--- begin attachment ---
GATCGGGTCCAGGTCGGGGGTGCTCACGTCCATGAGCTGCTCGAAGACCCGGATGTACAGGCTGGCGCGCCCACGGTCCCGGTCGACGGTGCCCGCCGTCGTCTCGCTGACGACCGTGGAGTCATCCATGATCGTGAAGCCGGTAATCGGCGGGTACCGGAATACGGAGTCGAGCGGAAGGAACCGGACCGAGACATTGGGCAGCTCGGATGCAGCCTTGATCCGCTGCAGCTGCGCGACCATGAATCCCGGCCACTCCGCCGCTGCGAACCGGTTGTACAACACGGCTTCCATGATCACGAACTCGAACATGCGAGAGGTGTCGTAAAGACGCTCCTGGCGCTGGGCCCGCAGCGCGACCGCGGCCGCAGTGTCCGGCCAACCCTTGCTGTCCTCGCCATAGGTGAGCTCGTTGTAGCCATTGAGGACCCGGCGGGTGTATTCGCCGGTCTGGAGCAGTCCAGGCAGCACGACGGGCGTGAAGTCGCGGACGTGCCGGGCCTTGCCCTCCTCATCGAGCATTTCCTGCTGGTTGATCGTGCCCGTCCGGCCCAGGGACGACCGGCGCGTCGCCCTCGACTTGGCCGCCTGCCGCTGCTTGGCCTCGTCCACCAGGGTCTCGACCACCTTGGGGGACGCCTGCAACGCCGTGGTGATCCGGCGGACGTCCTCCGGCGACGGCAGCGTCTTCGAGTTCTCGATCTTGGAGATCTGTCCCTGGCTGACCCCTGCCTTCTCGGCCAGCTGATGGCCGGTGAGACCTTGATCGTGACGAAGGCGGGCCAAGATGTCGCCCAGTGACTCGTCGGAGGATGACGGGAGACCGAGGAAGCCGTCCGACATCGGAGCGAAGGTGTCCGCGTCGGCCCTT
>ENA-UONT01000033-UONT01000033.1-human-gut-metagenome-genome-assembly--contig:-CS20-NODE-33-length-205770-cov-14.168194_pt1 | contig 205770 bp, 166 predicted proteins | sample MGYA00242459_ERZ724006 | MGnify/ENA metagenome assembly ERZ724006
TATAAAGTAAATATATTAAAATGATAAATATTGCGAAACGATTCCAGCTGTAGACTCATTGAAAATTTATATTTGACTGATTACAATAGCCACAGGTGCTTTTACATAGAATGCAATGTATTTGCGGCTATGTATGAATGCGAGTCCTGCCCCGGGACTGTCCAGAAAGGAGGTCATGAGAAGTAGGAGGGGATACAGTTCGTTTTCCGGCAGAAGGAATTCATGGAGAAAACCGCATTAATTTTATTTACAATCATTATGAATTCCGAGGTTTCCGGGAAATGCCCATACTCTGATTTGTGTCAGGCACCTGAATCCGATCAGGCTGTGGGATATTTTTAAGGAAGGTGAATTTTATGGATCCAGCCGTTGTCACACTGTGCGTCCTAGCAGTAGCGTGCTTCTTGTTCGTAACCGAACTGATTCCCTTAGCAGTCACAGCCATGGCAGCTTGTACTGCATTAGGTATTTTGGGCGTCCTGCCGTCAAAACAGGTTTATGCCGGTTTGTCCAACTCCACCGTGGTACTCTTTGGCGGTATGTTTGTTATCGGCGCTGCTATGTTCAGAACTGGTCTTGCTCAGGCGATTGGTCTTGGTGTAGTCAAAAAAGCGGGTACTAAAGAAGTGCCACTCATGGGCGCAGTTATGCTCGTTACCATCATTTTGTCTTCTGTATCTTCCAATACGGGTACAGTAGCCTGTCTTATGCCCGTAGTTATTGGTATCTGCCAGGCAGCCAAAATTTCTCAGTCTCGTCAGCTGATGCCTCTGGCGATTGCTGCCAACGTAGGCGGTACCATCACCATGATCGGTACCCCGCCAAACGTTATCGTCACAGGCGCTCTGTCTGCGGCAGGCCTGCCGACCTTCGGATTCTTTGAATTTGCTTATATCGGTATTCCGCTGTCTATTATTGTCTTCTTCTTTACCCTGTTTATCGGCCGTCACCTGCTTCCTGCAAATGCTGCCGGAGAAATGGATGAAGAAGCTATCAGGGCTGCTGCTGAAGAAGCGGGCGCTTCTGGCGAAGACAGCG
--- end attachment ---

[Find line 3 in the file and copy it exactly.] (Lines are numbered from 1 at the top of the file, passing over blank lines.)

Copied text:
TATAAAGTAAATATATTAAAATGATAAATATTGCGAAACGATTCCAGCTGTAGACTCATTGAAAATTTATATTTGACTGATTACAATAGCCACAGGTGCTTTTACATAGAATGCAATGTATTTGCGGCTATGTATGAATGCGAGTCCTGCCCCGGGACTGTCCAGAAAGGAGGTCATGAGAAGTAGGAGGGGATACAGTTCGTTTTCCGGCAGAAGGAATTCATGGAGAAAACCGCATTAATTTTATTTACAATCATTATGAATTCCGAGGTTTCCGGGAAATGCCCATACTCTGATTTGTGTCAGGCACCTGAATCCGATCAGGCTGTGGGATATTTTTAAGGAAGGTGAATTTTATGGATCCAGCCGTTGTCACACTGTGCGTCCTAGCAGTAGCGTGCTTCTTGTTCGTAACCGAACTGATTCCCTTAGCAGTCACAGCCATGGCAGCTTGTACTGCATTAGGTATTTTGGGCGTCCTGCCGTCAAAACAGGTTTATGCCGGTTTGTCCAACTCCACCGTGGTACTCTTTGGCGGTATGTTTGTTATCGGCGCTGCTATGTTCAGAACTGGTCTTGCTCAGGCGATTGGTCTTGGTGTAGTCAAAAAAGCGGGTACTAAAGAAGTGCCACTCATGGGCGCAGTTATGCTCGTTACCATCATTTTGTCTTCTGTATCTTCCAATACGGGTACAGTAGCCTGTCTTATGCCCGTAGTTATTGGTATCTGCCAGGCAGCCAAAATTTCTCAGTCTCGTCAGCTGATGCCTCTGGCGATTGCTGCCAACGTAGGCGGTACCATCACCATGATCGGTACCCCGCCAAACGTTATCGTCACAGGCGCTCTGTCTGCGGCAGGCCTGCCGACCTTCGGATTCTTTGAATTTGCTTATATCGGTATTCCGCTGTCTATTATTGTCTTCTTCTTTACCCTGTTTATCGGCCGTCACCTGCTTCCTGCAAATGCTGCCGGAGAAATGGATGAAGAAGCTATCAGGGCTGCTGCTGAAGAAGCGGGCGCTTCTGGCGAAGACAGCG